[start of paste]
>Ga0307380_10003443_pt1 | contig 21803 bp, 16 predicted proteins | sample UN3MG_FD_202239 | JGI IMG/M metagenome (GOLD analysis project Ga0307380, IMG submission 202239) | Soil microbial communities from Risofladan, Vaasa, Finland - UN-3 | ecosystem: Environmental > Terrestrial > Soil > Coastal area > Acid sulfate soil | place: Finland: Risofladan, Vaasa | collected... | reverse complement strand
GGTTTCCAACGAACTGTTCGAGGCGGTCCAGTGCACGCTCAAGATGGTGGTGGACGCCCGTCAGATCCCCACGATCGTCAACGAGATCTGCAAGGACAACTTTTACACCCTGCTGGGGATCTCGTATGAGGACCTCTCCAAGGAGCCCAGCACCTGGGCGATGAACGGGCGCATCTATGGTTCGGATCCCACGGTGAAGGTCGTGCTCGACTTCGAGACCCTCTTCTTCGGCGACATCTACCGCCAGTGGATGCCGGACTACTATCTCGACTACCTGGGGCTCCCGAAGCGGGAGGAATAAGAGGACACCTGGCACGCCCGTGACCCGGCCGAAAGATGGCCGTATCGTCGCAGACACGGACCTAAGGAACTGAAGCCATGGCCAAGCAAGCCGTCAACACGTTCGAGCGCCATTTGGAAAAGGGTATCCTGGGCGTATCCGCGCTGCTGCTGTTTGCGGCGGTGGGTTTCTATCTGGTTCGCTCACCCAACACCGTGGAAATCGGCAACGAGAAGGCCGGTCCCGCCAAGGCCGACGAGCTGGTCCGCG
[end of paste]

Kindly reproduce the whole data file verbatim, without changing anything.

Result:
>Ga0307380_10003443_pt1 | contig 21803 bp, 16 predicted proteins | sample UN3MG_FD_202239 | JGI IMG/M metagenome (GOLD analysis project Ga0307380, IMG submission 202239) | Soil microbial communities from Risofladan, Vaasa, Finland - UN-3 | ecosystem: Environmental > Terrestrial > Soil > Coastal area > Acid sulfate soil | place: Finland: Risofladan, Vaasa | collected... | reverse complement strand
GGTTTCCAACGAACTGTTCGAGGCGGTCCAGTGCACGCTCAAGATGGTGGTGGACGCCCGTCAGATCCCCACGATCGTCAACGAGATCTGCAAGGACAACTTTTACACCCTGCTGGGGATCTCGTATGAGGACCTCTCCAAGGAGCCCAGCACCTGGGCGATGAACGGGCGCATCTATGGTTCGGATCCCACGGTGAAGGTCGTGCTCGACTTCGAGACCCTCTTCTTCGGCGACATCTACCGCCAGTGGATGCCGGACTACTATCTCGACTACCTGGGGCTCCCGAAGCGGGAGGAATAAGAGGACACCTGGCACGCCCGTGACCCGGCCGAAAGATGGCCGTATCGTCGCAGACACGGACCTAAGGAACTGAAGCCATGGCCAAGCAAGCCGTCAACACGTTCGAGCGCCATTTGGAAAAGGGTATCCTGGGCGTATCCGCGCTGCTGCTGTTTGCGGCGGTGGGTTTCTATCTGGTTCGCTCACCCAACACCGTGGAAATCGGCAACGAGAAGGCCGGTCCCGCCAAGGCCGACGAGCTGGTCCGCG